Casinos, how about getting your dealers to agree on what the rules are?

Yesterday at the Venetian I was seated at a table with three players from Paris. (France, not Texas.) They were frequently chatting amongst themselves in French. I recall enough of the language from high school and college classes to know that they were talking about everything except poker.

(Side note: As far as I can tell, poker is so deeply rooted as an originally American game that other languages mostly adopt English words unchanged. As a result, it's usually not hard to tell when foreigners are discussing the game, no matter what language they're using, because words like "flop," "ace," "raise," and "flush" come up, varying only in the accent.)

Dealer 1 reminded them repeatedly to use only English at the table. About the third time, one of the visitors protested that the dealer was just shuffling the cards at the moment--there was no hand in play. The dealer told them that at the Venetian the rule is English only the entire time one is at the table, not just while there's a hand in play. This was a mild surprise to me, because it differs from the standard rule, and I can't remember ever hearing a casino employee announce this as the house rule.

The most vocal French player said that, like me, he had never heard the rule being used to prevent chat when there is not a hand in play, but the dealer reiterated at least five times that that's how it is at the Venetian.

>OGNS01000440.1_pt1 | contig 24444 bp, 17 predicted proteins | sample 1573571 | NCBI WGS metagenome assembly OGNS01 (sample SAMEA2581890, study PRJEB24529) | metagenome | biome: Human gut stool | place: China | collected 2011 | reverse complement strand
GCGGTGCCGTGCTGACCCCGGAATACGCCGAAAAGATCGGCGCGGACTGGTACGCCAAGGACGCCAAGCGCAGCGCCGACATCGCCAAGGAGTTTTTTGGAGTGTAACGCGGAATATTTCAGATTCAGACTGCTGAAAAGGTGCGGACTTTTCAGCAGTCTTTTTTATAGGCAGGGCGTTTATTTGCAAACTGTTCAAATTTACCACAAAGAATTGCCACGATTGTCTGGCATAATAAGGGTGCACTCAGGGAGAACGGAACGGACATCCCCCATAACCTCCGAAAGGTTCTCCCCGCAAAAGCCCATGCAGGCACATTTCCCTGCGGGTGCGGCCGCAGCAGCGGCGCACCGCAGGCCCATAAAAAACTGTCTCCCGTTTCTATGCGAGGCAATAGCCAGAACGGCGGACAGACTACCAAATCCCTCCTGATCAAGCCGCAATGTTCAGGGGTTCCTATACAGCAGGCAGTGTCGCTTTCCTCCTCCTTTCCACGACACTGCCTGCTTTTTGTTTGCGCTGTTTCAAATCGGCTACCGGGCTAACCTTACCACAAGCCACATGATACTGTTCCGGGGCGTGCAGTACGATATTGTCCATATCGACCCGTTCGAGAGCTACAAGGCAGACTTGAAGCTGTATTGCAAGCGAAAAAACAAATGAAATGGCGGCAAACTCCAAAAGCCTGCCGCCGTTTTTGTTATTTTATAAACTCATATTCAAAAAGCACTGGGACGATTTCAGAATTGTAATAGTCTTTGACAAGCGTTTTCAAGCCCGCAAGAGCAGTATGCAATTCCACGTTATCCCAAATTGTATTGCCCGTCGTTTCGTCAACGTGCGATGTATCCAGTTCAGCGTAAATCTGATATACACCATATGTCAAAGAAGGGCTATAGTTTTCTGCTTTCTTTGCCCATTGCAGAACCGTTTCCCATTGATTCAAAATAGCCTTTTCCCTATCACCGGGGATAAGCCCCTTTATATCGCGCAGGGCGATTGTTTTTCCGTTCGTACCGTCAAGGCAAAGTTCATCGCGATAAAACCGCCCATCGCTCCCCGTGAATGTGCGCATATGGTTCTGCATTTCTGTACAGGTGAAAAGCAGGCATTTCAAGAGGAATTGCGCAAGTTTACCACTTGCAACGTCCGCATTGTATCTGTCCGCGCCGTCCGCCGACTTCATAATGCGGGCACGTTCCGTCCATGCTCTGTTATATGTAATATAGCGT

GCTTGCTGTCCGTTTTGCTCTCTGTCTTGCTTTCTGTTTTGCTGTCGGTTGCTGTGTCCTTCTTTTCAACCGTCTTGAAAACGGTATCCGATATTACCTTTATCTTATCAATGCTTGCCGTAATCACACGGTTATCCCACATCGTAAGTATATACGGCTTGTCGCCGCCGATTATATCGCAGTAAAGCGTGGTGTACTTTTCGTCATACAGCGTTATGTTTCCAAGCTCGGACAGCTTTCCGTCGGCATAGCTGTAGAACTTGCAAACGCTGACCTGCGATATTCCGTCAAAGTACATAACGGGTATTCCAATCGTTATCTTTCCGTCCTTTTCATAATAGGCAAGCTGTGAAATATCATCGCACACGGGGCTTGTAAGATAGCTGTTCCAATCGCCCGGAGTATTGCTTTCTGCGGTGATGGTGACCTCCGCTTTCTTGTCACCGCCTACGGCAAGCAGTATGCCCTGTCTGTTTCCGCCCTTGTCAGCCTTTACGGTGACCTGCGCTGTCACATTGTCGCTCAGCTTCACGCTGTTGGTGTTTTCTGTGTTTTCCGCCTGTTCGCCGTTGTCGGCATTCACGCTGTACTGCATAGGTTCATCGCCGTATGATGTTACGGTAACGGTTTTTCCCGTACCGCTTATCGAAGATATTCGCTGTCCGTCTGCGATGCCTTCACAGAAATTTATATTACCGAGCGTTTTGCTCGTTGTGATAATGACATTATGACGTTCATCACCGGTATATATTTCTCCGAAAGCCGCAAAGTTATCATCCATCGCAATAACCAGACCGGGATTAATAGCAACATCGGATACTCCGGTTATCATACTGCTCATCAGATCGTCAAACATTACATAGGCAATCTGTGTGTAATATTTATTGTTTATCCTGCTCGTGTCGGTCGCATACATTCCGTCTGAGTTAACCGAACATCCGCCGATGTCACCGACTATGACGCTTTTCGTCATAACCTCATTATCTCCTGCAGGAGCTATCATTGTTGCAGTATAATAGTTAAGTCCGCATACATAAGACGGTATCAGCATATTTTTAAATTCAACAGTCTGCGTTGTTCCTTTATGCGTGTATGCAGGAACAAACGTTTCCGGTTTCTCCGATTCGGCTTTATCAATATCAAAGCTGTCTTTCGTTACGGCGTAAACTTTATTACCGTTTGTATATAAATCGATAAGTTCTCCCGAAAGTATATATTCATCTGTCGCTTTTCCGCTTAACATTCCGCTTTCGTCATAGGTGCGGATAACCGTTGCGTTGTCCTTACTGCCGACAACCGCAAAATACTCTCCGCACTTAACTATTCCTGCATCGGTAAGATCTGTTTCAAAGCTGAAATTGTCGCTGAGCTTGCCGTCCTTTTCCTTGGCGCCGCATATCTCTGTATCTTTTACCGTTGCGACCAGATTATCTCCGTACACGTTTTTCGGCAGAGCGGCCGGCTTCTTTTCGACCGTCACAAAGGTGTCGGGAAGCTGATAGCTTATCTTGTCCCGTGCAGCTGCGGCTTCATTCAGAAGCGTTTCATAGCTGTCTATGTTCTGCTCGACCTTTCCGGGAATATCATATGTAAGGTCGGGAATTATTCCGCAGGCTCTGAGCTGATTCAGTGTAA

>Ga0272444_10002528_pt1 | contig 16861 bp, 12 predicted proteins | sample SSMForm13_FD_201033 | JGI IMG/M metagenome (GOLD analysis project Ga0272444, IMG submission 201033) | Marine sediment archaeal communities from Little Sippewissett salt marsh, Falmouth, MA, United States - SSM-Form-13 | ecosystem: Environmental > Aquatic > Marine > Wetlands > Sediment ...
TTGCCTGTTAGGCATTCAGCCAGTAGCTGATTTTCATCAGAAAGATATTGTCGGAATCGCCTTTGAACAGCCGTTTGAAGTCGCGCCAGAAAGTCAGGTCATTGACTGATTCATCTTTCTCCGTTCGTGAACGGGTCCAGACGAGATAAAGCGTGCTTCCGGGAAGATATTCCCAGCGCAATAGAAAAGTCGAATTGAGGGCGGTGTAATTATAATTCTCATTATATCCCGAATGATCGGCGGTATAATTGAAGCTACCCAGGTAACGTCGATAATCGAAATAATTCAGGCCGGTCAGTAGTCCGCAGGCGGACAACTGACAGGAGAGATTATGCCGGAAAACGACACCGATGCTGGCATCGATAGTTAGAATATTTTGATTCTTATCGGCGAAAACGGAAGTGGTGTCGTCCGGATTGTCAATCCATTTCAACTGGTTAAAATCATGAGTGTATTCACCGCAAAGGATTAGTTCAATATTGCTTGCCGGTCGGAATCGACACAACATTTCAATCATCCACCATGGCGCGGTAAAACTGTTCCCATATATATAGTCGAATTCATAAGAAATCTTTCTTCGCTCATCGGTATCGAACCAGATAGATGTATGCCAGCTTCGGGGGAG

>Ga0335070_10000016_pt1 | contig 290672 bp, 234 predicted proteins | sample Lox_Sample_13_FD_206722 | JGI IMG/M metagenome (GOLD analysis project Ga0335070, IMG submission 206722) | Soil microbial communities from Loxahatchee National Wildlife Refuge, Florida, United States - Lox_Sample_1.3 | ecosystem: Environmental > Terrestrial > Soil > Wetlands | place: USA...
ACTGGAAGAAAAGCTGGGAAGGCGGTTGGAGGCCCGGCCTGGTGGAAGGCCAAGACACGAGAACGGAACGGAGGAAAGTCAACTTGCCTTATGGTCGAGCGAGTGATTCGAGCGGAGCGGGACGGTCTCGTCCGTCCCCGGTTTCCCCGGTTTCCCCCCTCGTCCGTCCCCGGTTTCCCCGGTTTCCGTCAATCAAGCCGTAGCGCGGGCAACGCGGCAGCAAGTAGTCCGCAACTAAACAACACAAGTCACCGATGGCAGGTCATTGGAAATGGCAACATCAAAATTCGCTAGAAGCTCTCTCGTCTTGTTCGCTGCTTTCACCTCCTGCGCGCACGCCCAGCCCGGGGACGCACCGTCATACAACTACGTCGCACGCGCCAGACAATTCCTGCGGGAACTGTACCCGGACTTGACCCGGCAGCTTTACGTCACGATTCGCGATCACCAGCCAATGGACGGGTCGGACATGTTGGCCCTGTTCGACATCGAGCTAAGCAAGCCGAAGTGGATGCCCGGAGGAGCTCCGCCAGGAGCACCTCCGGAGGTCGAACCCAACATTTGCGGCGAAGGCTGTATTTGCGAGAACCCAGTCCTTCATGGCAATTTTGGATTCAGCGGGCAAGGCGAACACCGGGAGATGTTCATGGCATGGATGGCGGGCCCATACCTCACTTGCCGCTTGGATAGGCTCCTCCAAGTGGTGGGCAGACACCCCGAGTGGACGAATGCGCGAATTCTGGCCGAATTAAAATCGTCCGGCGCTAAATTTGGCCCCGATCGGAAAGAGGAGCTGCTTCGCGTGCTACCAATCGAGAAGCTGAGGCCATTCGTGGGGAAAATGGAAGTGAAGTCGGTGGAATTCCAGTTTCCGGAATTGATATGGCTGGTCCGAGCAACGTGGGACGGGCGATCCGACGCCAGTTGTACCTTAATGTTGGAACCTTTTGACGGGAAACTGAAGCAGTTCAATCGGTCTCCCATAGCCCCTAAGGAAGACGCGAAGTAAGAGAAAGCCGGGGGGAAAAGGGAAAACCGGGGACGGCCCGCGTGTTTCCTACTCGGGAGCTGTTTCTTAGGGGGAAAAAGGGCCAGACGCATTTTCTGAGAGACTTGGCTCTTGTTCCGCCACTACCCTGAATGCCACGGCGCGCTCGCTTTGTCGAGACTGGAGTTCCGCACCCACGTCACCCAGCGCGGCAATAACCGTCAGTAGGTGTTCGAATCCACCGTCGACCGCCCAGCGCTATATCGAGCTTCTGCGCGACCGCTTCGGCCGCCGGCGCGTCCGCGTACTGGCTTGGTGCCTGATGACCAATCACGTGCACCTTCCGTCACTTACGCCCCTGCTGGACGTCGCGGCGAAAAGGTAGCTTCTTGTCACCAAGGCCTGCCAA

OK, if that's the house rule, it's the rule. There are certainly legitimate arguments to be made for it (e.g., players could be reviewing signals that they'll use to figure out who has the strongest hand, and trap an unwary player between them). Also, if the rule is that English-only applies only when a player has live cards in front of him, a player who has folded could tell a compatriate who still has cards what he folded--information which would then not be available to others contesting the pot.

Anyway, the French chatter mostly stopped for a while. But maybe an hour later it starts up again, and a player complains to the dealer--a different one now, of course. This dealer tells the complaining player that he can't stop them, because none of the people speaking French had live cards at the time, and the rule only applies then.

Hmmmmmm. It can't be both ways.

Just a thought for poker room managers: How about having your dealers all tell players the same thing about your house rules? Or is that too much to ask?